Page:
Survey. A new survey from KMPG International investigates when cool become creepy? When does convenient turn into intrusive? Understanding consumers’ sensitivities around the use of their personal data is central to establishing and maintaining trust between consumer and company, KMPG concludes.
Some of the conclusions of the KMPG-study, that asked almost 7,000 members of the public in 24 countries, are as follows:
- Over half of the survey respondents are willing to share their gender, education or ethnicity online, for example, whereas less than 20 percent are willing to share their income, location, medical records or address.
In all markets but one, at least 75 percent of respondents said they were uneasy with their online shopping data being sold to third parties
- Similarly, there are huge regional differences in attitudes. 78 percent in India think it is ‘cool’ for taxi companies to use geo-location data to offer people a ride, for example, compared to only 22 percent in Denmark (Figure 2). Similarly, personal billboard advertising is considered cool by 60 percent in China, but creepy by 88 percent in Japan
- 84% thinks it is creepy when smartphones and tablet apps used for navigation, chat and news can access your contacts, photos and browsing history.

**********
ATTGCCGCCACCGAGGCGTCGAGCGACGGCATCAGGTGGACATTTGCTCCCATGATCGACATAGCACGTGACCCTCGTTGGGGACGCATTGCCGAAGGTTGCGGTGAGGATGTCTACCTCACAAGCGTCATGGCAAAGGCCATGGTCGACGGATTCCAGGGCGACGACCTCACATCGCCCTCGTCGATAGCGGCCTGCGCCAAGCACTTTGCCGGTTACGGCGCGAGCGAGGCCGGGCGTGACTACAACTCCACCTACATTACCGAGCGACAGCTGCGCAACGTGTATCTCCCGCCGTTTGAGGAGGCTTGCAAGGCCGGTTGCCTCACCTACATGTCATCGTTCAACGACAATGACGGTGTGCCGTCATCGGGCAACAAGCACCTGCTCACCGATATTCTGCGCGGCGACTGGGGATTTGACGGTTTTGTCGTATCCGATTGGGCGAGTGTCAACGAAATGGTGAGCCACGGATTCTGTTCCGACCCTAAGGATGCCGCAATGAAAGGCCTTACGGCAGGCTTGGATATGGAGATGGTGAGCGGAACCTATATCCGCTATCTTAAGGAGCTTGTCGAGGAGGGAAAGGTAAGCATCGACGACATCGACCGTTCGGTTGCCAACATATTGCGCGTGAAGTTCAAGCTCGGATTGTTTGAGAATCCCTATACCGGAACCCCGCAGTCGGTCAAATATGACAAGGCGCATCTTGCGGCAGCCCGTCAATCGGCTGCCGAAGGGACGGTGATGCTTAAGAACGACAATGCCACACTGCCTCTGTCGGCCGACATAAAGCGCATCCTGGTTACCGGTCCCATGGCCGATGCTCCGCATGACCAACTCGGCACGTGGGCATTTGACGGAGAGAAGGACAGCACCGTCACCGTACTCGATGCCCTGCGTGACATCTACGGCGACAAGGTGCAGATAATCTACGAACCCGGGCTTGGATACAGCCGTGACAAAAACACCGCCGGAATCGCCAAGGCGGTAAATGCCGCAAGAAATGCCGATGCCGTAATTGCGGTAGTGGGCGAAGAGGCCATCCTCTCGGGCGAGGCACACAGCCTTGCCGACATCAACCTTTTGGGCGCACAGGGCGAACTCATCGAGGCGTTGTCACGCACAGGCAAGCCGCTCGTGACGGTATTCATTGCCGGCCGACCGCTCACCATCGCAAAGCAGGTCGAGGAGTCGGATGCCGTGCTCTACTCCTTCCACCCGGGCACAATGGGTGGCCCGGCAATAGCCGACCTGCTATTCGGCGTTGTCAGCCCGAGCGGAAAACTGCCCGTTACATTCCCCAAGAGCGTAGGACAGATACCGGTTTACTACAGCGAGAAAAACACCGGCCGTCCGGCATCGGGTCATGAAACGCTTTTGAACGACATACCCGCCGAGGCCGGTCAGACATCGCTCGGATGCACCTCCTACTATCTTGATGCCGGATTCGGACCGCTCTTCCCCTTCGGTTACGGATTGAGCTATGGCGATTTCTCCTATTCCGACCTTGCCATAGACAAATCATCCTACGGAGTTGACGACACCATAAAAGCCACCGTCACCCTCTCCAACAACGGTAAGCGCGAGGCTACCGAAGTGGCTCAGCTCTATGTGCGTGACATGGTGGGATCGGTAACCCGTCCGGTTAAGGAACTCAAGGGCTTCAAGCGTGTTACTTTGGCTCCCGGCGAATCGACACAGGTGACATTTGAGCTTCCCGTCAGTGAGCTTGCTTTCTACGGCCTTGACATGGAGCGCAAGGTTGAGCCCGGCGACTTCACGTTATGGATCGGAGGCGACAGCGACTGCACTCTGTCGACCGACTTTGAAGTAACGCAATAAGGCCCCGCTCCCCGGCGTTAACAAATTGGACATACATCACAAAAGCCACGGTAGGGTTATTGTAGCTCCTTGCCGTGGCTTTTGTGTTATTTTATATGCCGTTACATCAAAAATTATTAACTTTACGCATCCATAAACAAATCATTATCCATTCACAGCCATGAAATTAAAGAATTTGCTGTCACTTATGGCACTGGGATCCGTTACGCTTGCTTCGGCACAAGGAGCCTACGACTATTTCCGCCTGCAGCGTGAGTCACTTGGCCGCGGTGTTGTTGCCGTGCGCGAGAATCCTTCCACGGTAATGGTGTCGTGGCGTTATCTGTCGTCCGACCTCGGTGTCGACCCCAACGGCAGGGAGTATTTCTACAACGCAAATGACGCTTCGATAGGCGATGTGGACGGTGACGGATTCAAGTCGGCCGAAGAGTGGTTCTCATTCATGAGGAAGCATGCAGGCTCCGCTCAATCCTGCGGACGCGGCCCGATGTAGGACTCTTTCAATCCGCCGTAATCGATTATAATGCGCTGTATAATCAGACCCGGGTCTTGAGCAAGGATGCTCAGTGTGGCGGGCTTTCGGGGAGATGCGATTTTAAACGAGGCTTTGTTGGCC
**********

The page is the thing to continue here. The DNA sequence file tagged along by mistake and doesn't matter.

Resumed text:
- 82% finds it creepy, when online retailers that offer savings, speed, convenience, product range and delivery sell your data to 3rd parties.
- 78% finds it creepy, when electronic billboard that greets you by name, asks if you enjoyed breakfast and shows an advertisement for your favorite cereal.
- 68% thinks it is creepy when you email a friend about a planned Paris visit, and online the next day, you notice advertisements for hotels, restaurants and excursions in Paris.
- 57% finds it cool with smart energy meters that allow your provider to deduce how many people live in your home, when you eat and sleep, and the appliances you use.
- 78% find telematics device that enables emergency services to track your vehicle cool